In the mid-2000s he realized that climate would become the major environmental issue of the decade, and undertook a voyage of personal discovery to understand the issue, including both its economic and scientific aspects. With the advent of the strongly environmentalist Obama Administration in 2009 he found himself at odds with EPA s misguided attempts to reduce emissions of carbon dioxide, which led to considerable media attention and his retirement in early 2010.
He has authored or co-authored over 35 professional publications in his career to date, mostly in economics and energy/climate. Seventeen of these have been published in journals and 8 as part of books.
If you buy a new print edition of this book (or purchased one in the past), you can buy the Kindle edition for only $2.99 (Save 70%). Print edition purchase must be sold by Amazon. Learn more.
For thousands of qualifying books, your past, present, and future print-edition purchases now lets you buy the Kindle edition for $2.99 or less. (Textbooks available for $9.99 or less.)
Browse award-winning titles. See more
If you are a seller for this product, would you like to suggest updates through seller support?
Top Customer Reviews
His commitment to conservation was early evident in his Sierra Club endeavors in Los Angeles (where he headed the largest club in the nation and did battle with David Brower and radicals within the national organization 40 years ago) as well as his many years providing scientific analyses for the EPA. Unfortunately, during the Obama administration Brower-style radicals gained power within the EPA, imposing global warming dogmas in much the same fashion as the USSR promoted “Lysenko’s biological theories” (#5660). This led Carlin to resign his position in 2010 to do further research and analysis. Ultimately he wrote this book “to explain why I changed from my lifelong support of the environmental movement to extreme skepticism concerning their current primary objective of reducing emissions of carbon dioxide” (Kindle #113). “In the years since I initially embraced what is now called the US environmental movement it has changed considerably in several ways. The most obvious change is that it has gone from being primarily concerned about wilderness and other wild lands preservation to primarily restricting fossil fuel energy production an d energy use” (# 5677). This results from the fact “that environmental policy has been hijacked by radicals intent on imposing their ideology by government fiat on the rest of us” and they “are being supported by many Western European countries and the Obama Administration” (#151).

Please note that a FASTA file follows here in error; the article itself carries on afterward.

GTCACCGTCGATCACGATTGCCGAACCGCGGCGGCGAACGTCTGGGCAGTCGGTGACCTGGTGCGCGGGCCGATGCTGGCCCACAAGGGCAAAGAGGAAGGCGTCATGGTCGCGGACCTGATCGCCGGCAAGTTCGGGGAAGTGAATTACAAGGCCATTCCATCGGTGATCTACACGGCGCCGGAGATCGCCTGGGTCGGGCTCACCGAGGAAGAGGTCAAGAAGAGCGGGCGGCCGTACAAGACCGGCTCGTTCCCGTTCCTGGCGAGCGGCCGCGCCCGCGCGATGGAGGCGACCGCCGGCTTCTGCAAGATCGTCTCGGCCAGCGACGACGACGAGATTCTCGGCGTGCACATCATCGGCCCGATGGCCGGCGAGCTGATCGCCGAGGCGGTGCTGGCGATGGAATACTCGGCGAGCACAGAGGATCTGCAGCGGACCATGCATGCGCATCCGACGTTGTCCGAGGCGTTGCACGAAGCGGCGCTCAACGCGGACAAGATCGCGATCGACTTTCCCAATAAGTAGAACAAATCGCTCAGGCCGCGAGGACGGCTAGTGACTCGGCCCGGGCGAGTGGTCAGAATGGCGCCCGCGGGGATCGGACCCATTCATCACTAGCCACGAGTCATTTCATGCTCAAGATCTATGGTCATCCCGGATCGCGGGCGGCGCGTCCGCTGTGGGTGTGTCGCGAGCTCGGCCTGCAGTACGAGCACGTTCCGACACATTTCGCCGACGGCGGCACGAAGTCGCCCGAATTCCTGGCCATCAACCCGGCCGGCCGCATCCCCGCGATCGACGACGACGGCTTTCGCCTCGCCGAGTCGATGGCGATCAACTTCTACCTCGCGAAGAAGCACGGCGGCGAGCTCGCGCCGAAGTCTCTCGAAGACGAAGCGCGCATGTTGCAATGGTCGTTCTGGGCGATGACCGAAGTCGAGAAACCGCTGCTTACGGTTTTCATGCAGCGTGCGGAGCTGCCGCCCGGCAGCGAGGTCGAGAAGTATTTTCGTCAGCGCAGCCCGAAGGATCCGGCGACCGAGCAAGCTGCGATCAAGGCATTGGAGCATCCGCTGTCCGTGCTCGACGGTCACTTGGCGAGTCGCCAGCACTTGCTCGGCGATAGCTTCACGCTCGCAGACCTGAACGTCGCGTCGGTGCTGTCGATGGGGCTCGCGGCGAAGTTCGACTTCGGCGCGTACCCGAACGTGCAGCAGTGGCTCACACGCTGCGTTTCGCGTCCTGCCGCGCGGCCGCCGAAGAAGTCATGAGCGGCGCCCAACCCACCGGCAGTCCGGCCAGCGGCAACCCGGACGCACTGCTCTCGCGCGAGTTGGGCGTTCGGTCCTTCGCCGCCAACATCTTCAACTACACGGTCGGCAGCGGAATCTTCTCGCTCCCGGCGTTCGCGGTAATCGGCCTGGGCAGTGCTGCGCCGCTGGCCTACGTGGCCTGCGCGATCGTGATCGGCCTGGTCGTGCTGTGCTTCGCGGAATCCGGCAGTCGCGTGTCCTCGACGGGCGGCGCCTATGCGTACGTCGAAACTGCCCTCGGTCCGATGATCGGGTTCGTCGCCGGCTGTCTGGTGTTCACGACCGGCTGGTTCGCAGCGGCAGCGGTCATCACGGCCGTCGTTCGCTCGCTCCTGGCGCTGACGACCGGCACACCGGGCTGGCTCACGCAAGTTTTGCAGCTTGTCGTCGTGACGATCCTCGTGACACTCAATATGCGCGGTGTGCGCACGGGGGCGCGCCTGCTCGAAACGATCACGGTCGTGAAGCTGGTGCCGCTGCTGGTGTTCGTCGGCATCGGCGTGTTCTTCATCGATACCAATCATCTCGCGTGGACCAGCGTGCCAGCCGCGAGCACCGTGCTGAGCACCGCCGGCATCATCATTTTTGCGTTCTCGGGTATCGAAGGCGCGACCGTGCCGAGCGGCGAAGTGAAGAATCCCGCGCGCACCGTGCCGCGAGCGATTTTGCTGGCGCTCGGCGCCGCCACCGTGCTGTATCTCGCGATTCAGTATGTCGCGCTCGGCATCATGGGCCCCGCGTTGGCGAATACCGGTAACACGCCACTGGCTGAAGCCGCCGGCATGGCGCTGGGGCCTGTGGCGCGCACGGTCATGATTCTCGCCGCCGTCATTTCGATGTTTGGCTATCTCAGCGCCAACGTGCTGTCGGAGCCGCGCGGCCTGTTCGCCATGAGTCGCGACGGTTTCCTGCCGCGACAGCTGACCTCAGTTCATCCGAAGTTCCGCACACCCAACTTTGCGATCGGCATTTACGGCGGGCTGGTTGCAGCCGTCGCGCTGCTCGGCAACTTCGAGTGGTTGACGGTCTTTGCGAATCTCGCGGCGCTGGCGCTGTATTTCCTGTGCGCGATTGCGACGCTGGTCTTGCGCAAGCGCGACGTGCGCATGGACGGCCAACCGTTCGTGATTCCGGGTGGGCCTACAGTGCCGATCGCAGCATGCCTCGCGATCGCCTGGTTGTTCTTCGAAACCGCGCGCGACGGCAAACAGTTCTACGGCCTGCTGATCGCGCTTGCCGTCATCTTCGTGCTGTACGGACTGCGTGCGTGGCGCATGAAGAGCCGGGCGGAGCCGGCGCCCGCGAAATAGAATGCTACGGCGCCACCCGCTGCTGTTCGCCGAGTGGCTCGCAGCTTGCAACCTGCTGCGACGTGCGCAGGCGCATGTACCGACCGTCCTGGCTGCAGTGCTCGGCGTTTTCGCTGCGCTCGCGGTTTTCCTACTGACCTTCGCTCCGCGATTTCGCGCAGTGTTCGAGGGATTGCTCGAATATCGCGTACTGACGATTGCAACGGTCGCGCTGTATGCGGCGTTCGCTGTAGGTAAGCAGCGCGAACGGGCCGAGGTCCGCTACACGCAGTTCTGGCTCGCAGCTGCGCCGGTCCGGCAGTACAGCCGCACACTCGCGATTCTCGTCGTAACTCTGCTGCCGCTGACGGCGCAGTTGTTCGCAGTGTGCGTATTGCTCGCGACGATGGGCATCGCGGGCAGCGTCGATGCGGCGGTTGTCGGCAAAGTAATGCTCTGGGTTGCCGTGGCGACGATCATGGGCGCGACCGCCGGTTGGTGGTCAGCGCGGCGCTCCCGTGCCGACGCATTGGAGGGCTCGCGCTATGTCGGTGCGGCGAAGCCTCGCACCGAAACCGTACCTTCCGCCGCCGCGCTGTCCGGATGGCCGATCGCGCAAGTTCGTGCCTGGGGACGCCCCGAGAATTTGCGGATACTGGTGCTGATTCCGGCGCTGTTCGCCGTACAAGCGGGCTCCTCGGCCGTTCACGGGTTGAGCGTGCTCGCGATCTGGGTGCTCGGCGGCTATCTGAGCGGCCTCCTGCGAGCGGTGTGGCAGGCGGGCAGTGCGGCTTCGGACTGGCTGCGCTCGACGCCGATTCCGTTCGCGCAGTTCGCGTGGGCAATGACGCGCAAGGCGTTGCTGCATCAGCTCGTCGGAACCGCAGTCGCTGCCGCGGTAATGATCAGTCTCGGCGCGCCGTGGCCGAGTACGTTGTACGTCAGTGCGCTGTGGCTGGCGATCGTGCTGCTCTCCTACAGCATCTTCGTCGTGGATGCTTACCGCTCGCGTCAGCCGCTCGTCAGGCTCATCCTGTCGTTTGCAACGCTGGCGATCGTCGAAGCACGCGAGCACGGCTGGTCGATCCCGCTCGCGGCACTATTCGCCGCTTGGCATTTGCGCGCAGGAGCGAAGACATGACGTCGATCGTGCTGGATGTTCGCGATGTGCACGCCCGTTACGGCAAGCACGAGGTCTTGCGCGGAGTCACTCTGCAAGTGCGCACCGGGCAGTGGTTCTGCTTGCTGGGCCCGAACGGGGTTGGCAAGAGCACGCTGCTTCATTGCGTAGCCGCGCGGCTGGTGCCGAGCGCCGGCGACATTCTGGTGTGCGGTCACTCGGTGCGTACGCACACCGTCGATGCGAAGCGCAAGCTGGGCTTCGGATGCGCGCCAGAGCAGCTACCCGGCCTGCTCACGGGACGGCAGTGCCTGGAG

These radicals disdain the “cost benefit analysis” Carlin values and seem to care little for the high prices ordinary people (especially in developing nations) will necessarily pay as their carbon-reducing policies are implemented. “I had spent my career trying to promote economic development, environmental protection, good science and economics, and rational analysis of multidisciplinary problems which I regarded as mutually supportive in the larger sense,” he says, but his position now elicits scorn rather than respect. Disinterested in scholarly research, the radicals began to use the power of the EPA to promote their own agendas (often in defiance of Congress’s clear intent in various environmental laws), repeatedly attaining their goals by selectively pushing cases through a sympathetic judicial system.